As the fall approaches, students are incredibly uncertain about their future on college campuses. After an abrupt end to spring semester, it’s more important than ever to build strong relationships with current students as they return to campus for the first time, as well as with prospective students in upcoming classes. The key is to be up front, clear, and use data appropriately to keep your finger on the pulse of your campus as things continue to change around us.

We partnered with RNL to bring you 5 tips for effective virtual engagement in the wake of COVID-19. 

  1. Leverage all communication channels: The upcoming fall semester will be unlike any the higher education industry has seen before. More than ever, students are concerned with the cost and quality of their education, as well as the availability of certain majors, and the overall campus atmosphere — something that will be in flux on every campus. To combat this, make sure you’re making use of all of your institution’s communication channels: email, text, phone calls, direct mail, and chat functionality, to be sure you’re maximizing the strengths of each platform. At the end of the day, especially this far into the pandemic, you don’t want to be contributing to the noise.

    It’s also important to keep in mind that different groups of students — incoming freshmen, graduate students, and parents — will want to be communicated with differently. It’s critical to ensure that communications are more than just a checklist of requirements and deadlines to complete. Students and their families may be going through emotional and financial upheaval at home; in an uncertain time, your communications should be considerate and direct, helping ease the stress and uncertainty rather than adding to it. Here are a few ways to think about the platforms you’re using during this time:
  • Email
      • Subject Lines: They’ve always been important, but you may want to use subject lines that are straight to the point and hit the heart of the email to increase open rates.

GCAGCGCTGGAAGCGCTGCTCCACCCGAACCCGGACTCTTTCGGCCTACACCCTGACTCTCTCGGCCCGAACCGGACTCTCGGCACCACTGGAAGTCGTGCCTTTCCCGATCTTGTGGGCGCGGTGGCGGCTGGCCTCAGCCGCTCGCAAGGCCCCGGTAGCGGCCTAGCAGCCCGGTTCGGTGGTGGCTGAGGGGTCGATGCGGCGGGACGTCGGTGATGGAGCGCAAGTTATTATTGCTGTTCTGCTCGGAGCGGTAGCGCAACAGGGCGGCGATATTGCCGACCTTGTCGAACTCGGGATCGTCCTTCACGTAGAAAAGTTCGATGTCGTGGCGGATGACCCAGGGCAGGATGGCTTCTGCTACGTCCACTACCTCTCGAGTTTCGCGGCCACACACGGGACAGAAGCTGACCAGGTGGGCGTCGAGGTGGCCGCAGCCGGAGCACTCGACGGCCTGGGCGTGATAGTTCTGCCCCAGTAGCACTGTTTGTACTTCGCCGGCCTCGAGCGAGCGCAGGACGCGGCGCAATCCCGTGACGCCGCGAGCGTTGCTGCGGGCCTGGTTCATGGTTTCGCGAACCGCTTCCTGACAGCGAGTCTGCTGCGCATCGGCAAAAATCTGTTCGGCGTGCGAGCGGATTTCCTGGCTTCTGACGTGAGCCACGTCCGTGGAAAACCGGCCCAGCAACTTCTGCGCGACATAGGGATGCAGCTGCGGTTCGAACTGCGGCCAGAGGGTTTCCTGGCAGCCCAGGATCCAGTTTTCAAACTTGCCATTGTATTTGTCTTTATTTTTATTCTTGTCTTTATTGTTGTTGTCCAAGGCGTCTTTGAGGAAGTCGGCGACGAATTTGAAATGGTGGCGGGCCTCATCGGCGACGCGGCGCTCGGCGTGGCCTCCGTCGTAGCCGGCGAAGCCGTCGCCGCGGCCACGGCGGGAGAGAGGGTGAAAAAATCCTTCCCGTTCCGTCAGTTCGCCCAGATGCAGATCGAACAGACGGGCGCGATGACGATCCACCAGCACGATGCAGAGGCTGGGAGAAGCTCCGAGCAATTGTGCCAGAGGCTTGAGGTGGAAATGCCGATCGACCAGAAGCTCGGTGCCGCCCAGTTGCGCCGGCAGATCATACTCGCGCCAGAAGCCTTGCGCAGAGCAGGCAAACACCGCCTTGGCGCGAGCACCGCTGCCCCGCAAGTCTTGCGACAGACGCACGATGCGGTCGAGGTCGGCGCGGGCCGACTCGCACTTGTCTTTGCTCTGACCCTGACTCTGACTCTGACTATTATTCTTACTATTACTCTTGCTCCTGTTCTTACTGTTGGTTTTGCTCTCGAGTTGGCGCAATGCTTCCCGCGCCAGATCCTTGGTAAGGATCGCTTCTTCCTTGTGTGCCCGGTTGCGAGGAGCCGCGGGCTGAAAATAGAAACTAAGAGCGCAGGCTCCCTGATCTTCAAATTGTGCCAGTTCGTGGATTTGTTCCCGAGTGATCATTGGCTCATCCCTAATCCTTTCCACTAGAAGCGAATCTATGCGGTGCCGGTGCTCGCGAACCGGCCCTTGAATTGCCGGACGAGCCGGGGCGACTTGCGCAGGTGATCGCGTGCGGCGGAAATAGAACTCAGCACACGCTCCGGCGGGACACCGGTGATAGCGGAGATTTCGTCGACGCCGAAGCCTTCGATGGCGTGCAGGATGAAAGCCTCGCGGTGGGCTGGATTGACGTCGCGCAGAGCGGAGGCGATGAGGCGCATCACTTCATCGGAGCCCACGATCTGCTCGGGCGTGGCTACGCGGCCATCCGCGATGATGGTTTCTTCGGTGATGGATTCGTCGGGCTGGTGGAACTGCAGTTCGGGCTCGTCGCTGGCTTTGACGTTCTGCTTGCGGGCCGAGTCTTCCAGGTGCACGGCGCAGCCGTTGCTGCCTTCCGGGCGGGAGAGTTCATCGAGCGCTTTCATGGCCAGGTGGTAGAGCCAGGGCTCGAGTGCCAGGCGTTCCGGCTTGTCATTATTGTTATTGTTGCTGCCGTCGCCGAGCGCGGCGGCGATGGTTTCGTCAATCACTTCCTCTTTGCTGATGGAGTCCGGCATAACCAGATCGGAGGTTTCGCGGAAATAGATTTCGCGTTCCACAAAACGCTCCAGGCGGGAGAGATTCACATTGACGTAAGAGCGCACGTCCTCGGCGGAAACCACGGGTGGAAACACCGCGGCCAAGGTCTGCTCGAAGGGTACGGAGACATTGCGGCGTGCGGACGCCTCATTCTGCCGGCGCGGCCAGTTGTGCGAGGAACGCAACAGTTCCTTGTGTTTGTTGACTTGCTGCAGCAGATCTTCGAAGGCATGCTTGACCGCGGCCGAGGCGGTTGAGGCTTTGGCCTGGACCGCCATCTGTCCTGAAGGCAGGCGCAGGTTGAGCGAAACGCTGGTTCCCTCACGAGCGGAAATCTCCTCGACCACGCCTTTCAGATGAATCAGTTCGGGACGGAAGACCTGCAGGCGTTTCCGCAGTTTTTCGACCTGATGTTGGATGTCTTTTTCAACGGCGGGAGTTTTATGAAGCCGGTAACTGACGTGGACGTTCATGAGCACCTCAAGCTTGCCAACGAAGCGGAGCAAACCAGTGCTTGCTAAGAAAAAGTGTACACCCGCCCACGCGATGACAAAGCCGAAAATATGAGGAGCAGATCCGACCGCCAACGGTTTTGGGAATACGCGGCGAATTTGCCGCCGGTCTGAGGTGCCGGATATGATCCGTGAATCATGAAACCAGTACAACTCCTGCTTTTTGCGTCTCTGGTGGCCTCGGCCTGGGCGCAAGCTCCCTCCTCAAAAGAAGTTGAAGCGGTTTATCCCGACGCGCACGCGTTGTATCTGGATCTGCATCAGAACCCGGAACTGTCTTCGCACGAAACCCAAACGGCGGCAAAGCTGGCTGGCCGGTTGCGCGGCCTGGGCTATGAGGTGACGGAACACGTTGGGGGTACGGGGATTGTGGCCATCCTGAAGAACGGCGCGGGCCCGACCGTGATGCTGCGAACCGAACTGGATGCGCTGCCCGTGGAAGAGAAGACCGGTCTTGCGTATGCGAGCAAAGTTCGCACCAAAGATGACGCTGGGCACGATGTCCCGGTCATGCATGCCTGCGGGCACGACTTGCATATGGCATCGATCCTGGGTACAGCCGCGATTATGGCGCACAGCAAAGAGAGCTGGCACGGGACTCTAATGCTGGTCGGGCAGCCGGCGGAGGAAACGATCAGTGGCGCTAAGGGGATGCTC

• Remember that parents are important: Engaging with parents is equally important, especially right now, when safety is a top concern. Build a parent communication plan or host virtual parent info nights to make them feel more comfortable and in the loop about what’s going on. Sometimes students do not open an email immediately.  We have been working with Schools that are seeing student not opening their emails immediately, rather they stay in their inbox or are not deleted and then are opened when a student wants that information. 
  • Print/Mail
      • This is where you can truly engage the parent.
      • Mail used to be the main way we communicate with families and it was in question for a while if it was successful.
      • Think about what you are sending out to students and families and when.
      • Mail can be another extremely valuable tool in this season.
  • Phone
      • Traditional undergraduate students had been using the phone less and less, where grad students were slightly more engaged. 
      • Students of all program levels and types are being more receptive  and open to phone calls and texts.
      • They are at home and are probably feeling isolated, so this can be a valuable tool
      • This allows for a personal touch, addressing their needs
  • FaceTime and Zoom Meetings
      • This could be a great way to drive connection with your students while they’re at home
  • Social Media
      • This is another avenue of communication and a way to bring current student voices into the mix.
  1. Reimagine On-Campus Events: By now, we’ve come to know that virtual events can’t completely take the place of on-campus events, but they can be just as informative and helpful if they’re reimagined properly. Consider the length of your events: most students and their parents are already online the majority of the day, either attending classes or working; hitting key messages up front, or producing a series of “mini” events may be the best course of action during this time. Current student voices are still important to share as well as faculty and staff.  Break up your traditional all day campus visit event and make it easy for students and families to tune in for what is most relevant to them. You can even record your sessions and make them available afterwards. We have seen a lot more questions come via virtual events from students and families, so make sure to have a way for individuals to ask questions or have side chats.